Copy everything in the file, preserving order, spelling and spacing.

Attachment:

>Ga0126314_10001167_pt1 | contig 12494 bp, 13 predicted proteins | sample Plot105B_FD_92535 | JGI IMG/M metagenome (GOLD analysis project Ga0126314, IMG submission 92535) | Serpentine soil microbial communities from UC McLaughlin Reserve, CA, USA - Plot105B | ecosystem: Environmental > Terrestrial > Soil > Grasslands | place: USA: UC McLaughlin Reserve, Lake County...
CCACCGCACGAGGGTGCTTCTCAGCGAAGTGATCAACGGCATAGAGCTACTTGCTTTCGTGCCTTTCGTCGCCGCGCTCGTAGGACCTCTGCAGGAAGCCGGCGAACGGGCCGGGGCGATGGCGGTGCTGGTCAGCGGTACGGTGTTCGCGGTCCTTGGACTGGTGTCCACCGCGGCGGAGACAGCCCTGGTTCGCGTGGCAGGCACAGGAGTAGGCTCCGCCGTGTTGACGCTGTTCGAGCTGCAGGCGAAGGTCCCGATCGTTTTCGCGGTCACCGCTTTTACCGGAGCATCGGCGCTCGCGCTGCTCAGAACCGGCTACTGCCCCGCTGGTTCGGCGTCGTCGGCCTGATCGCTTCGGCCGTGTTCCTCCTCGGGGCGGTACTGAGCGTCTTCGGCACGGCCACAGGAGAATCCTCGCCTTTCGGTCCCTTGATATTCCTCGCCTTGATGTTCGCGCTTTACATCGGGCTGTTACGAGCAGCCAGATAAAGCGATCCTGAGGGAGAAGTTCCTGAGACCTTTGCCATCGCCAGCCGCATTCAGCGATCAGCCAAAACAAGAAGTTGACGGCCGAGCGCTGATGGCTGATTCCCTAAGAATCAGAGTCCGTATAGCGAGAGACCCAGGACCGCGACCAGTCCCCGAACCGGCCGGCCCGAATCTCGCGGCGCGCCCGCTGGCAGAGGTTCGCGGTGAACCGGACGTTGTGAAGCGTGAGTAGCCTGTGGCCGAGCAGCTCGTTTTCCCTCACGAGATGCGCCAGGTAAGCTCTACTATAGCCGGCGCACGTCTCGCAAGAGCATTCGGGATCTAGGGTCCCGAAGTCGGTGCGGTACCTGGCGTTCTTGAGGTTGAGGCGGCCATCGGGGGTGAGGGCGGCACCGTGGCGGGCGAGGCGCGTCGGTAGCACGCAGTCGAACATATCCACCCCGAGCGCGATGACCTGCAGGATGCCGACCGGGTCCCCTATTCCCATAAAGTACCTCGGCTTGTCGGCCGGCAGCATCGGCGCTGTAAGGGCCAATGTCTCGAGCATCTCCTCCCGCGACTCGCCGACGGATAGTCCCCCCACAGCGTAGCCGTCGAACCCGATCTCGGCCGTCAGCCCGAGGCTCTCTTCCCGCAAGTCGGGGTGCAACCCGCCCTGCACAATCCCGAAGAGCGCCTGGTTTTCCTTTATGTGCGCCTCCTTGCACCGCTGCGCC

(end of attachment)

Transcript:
>Ga0126314_10001167_pt1 | contig 12494 bp, 13 predicted proteins | sample Plot105B_FD_92535 | JGI IMG/M metagenome (GOLD analysis project Ga0126314, IMG submission 92535) | Serpentine soil microbial communities from UC McLaughlin Reserve, CA, USA - Plot105B | ecosystem: Environmental > Terrestrial > Soil > Grasslands | place: USA: UC McLaughlin Reserve, Lake County...
CCACCGCACGAGGGTGCTTCTCAGCGAAGTGATCAACGGCATAGAGCTACTTGCTTTCGTGCCTTTCGTCGCCGCGCTCGTAGGACCTCTGCAGGAAGCCGGCGAACGGGCCGGGGCGATGGCGGTGCTGGTCAGCGGTACGGTGTTCGCGGTCCTTGGACTGGTGTCCACCGCGGCGGAGACAGCCCTGGTTCGCGTGGCAGGCACAGGAGTAGGCTCCGCCGTGTTGACGCTGTTCGAGCTGCAGGCGAAGGTCCCGATCGTTTTCGCGGTCACCGCTTTTACCGGAGCATCGGCGCTCGCGCTGCTCAGAACCGGCTACTGCCCCGCTGGTTCGGCGTCGTCGGCCTGATCGCTTCGGCCGTGTTCCTCCTCGGGGCGGTACTGAGCGTCTTCGGCACGGCCACAGGAGAATCCTCGCCTTTCGGTCCCTTGATATTCCTCGCCTTGATGTTCGCGCTTTACATCGGGCTGTTACGAGCAGCCAGATAAAGCGATCCTGAGGGAGAAGTTCCTGAGACCTTTGCCATCGCCAGCCGCATTCAGCGATCAGCCAAAACAAGAAGTTGACGGCCGAGCGCTGATGGCTGATTCCCTAAGAATCAGAGTCCGTATAGCGAGAGACCCAGGACCGCGACCAGTCCCCGAACCGGCCGGCCCGAATCTCGCGGCGCGCCCGCTGGCAGAGGTTCGCGGTGAACCGGACGTTGTGAAGCGTGAGTAGCCTGTGGCCGAGCAGCTCGTTTTCCCTCACGAGATGCGCCAGGTAAGCTCTACTATAGCCGGCGCACGTCTCGCAAGAGCATTCGGGATCTAGGGTCCCGAAGTCGGTGCGGTACCTGGCGTTCTTGAGGTTGAGGCGGCCATCGGGGGTGAGGGCGGCACCGTGGCGGGCGAGGCGCGTCGGTAGCACGCAGTCGAACATATCCACCCCGAGCGCGATGACCTGCAGGATGCCGACCGGGTCCCCTATTCCCATAAAGTACCTCGGCTTGTCGGCCGGCAGCATCGGCGCTGTAAGGGCCAATGTCTCGAGCATCTCCTCCCGCGACTCGCCGACGGATAGTCCCCCCACAGCGTAGCCGTCGAACCCGATCTCGGCCGTCAGCCCGAGGCTCTCTTCCCGCAAGTCGGGGTGCAACCCGCCCTGCACAATCCCGAAGAGCGCCTGGTTTTCCTTTATGTGCGCCTCCTTGCACCGCTGCGCC